A study of relationships between bone-related vitamins and minerals, related risk markers, and subsequent mortality in older British people: the National Diet and Nutrition Survey of People Aged 65 Years and Over

Osteoporos Int. 2012 Feb;23(2):457-66. doi: 10.1007/s00198-011-1543-z. Epub 2011 Mar 5.


Summary: Follow-up of a British national survey of older people found that in men, all-cause mortality was predicted by baseline plasma concentrations of phosphorus, albumin, creatinine and α1-antichymotrypsin, and food energy intake and in women by plasma alkaline phosphatase, creatinine, α1-antichymotrypsin, 25-hydroxy-vitamin D (marginally), and phosphorus intake.

Introduction: Predictive power, for all-cause mortality, of bone-related vitamin and mineral indices and intakes, measured at baseline (primary objective), was studied in the British National Diet and Nutrition Survey (community-living subset) of People Aged 65 Years and Over. A secondary objective was to identify cross-sectional relationships between indices at baseline to help explain mortality predictions.

Methods: Mortality status was recorded for 1,054 (mean age 76.6 ± 7.4 years, 49.0% female) participants from baseline survey in 1994/1995 until September 2008. Seventy-four per cent of male and 62% of female participants died. Cox proportional hazards models were used to relate baseline nutrient and risk marker estimates to subsequent survival. Results below 1.0 signified lower risk at greater nutrient (status or intake) values and vice versa.

Results: In both sexes, all-cause mortality was significantly predicted by body weight and mid-upper arm circumference. In men, it was predicted by baseline plasma concentrations (per SD) of: phosphorus (hazard ratio 1.18, 95% confidence interval (CI) = 1.06-1.30), albumin (hazard ratio 0.84, 95% CI = 0.74-0.94), creatinine (hazard ratio 1.20, 95% CI = 1.08-1.33) and α(1)-antichymotrypsin (hazard ratio 1.21, 95% CI = 1.11-1.33). In women, it was predicted by plasma albumin (hazard ratio 0.83, 95% CI = 0.72-0.96), alkaline phosphatase (hazard ratio 1.08, 95% CI = 1.01-1.16), creatinine (hazard ratio 1.37, 95% CI = 1.13-1.66), α(1)-antichymotrypsin (hazard ratio 1.27, 95% CI = 1.11-1.45) and marginally by 25-hydroxy-vitamin D (hazard ratio 0.87, 95% CI = 0.75-1.00). In men, it was predicted by dietary intake (per SD) of food energy; in women, by intake of phosphorus. Adjustment for plasma α(1)-antichymotrypsin or plasma creatinine reduced the significance of plasma phosphorus in men.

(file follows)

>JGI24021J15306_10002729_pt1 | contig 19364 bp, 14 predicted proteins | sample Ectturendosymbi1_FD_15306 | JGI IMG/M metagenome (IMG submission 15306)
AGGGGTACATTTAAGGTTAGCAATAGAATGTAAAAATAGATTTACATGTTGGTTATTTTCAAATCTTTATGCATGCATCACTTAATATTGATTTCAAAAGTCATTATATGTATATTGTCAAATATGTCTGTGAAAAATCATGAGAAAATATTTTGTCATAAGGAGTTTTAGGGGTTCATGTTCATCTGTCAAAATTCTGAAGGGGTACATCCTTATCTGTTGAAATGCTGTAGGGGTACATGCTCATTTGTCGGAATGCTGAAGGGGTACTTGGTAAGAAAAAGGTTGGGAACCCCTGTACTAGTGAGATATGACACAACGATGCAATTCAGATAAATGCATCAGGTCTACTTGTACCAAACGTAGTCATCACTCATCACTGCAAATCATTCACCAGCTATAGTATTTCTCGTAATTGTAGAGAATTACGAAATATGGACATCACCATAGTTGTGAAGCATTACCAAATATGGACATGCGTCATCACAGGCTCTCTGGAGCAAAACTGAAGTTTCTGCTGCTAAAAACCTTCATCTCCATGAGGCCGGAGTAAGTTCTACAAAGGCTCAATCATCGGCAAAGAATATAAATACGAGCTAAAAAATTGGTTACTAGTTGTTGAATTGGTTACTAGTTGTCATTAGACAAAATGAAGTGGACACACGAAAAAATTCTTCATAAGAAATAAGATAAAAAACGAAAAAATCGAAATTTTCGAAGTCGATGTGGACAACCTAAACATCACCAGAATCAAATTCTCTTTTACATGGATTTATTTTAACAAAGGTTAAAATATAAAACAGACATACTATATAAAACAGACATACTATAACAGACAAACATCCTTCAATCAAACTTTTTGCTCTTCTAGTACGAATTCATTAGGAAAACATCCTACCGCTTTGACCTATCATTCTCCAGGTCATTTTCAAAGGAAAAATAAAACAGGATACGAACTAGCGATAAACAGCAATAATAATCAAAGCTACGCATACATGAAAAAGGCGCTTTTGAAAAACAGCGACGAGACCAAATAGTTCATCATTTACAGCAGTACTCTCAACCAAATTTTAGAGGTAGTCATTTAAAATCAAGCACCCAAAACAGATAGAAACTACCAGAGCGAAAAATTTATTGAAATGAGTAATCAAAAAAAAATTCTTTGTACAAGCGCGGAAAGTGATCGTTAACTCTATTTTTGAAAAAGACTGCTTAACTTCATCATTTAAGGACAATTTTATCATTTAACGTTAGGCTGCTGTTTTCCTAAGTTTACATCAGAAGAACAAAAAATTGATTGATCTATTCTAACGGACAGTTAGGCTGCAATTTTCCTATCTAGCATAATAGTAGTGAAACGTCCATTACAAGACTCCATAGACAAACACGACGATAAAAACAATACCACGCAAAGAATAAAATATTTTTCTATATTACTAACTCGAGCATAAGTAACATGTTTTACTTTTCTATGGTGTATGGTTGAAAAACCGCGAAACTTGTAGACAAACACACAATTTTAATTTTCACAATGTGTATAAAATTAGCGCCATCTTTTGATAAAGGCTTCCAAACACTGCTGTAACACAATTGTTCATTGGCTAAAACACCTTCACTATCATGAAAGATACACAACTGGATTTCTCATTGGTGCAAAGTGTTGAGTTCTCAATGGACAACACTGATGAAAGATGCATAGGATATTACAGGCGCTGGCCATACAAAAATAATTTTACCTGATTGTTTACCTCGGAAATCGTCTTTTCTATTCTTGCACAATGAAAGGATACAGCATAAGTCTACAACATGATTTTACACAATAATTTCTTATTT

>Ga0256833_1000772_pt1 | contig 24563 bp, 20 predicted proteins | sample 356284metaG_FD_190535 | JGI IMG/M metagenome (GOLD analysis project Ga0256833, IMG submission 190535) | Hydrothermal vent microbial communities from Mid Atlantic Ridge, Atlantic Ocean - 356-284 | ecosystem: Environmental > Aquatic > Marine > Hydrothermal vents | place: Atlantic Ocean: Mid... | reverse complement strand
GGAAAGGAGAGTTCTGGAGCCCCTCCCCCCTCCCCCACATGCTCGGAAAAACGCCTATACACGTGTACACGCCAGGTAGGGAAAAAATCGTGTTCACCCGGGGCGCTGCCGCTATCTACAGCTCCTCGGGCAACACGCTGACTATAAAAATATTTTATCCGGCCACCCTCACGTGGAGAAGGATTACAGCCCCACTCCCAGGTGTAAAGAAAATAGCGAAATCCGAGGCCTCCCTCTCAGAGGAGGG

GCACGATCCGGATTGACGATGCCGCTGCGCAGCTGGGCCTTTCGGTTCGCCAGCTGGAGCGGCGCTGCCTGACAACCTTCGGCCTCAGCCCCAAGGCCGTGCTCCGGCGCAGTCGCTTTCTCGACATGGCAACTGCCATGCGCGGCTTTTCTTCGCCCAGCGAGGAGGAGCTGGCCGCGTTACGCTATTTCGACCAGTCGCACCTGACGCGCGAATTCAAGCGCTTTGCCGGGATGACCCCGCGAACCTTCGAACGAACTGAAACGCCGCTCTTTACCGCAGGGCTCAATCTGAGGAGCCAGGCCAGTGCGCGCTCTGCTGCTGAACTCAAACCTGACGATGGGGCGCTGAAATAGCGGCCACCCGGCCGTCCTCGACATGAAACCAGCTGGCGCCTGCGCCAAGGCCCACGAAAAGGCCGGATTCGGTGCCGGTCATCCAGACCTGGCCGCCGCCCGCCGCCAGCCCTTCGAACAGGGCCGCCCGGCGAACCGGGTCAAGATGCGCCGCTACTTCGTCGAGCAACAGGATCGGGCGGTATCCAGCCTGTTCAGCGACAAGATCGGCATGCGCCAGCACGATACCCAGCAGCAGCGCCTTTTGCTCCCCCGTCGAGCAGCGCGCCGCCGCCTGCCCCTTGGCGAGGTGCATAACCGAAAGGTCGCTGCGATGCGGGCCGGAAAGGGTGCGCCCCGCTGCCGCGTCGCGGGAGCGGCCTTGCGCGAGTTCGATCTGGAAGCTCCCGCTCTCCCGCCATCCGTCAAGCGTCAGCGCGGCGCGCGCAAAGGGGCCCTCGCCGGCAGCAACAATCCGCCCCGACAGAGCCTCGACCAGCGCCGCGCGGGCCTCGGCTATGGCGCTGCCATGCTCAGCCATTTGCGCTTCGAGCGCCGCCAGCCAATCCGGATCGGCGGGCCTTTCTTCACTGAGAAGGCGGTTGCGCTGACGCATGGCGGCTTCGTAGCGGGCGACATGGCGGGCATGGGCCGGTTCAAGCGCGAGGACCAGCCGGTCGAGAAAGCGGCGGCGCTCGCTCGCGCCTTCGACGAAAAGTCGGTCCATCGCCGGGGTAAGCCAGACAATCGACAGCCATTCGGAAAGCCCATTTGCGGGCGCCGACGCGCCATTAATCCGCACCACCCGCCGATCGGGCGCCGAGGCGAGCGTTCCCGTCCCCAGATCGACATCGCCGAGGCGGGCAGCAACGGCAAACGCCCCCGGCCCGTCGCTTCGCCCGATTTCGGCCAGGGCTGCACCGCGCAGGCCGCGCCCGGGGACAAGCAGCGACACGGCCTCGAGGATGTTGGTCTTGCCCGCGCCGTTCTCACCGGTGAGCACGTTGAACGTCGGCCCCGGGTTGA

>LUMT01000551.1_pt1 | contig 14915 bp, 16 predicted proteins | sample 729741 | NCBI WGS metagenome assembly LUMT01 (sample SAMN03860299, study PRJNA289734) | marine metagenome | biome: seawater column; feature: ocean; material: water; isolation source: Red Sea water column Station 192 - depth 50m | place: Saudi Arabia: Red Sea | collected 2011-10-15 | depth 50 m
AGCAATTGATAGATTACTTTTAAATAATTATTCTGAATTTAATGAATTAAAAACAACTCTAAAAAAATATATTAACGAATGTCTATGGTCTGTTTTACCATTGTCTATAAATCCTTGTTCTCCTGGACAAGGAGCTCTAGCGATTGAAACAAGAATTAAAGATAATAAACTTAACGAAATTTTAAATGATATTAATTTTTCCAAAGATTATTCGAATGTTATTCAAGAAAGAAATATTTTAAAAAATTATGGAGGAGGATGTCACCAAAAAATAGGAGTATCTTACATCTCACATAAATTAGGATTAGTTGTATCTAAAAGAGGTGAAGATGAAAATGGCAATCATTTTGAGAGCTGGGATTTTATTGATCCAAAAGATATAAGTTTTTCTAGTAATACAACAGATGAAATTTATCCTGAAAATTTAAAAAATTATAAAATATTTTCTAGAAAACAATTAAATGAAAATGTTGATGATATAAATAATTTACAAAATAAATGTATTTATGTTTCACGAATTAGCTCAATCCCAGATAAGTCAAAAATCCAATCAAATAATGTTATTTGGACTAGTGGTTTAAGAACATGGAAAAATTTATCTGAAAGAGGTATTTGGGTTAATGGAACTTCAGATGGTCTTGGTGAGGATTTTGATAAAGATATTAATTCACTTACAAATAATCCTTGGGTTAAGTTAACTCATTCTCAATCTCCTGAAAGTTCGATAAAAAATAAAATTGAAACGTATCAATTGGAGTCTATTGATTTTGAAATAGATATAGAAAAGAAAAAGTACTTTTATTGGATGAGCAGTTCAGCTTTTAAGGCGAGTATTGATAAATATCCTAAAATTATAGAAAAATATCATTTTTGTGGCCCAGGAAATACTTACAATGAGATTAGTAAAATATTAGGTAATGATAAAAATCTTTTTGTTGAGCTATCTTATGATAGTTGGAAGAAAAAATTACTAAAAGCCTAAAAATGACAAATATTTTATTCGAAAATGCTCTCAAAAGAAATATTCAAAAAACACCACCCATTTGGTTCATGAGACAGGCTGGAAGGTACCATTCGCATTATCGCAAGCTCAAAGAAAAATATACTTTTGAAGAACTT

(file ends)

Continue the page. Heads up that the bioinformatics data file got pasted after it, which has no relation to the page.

Conclusion: Mortality prediction by higher plasma phosphorus in older British men may imply impaired renal function and/or acute phase status. Further studies are needed on which associations are causal and modifiable.

Publication types

  • Research Support, Non-U.S. Gov't

MeSH terms

  • Aged
  • Aged, 80 and over
  • Anthropometry / methods
  • Bone and Bones / metabolism*
  • Diet / statistics & numerical data*
  • Energy Intake / physiology
  • Female
  • Hand Strength / physiology
  • Humans
  • Life Style
  • Male
  • Minerals / administration & dosage*
  • Minerals / blood
  • Mortality*
  • Motor Activity / physiology
  • Nutrition Surveys
  • Phosphorus / administration & dosage
  • Phosphorus / blood
  • Sex Factors
  • United Kingdom / epidemiology
  • Vitamins / administration & dosage*


  • Minerals
  • Vitamins
  • Phosphorus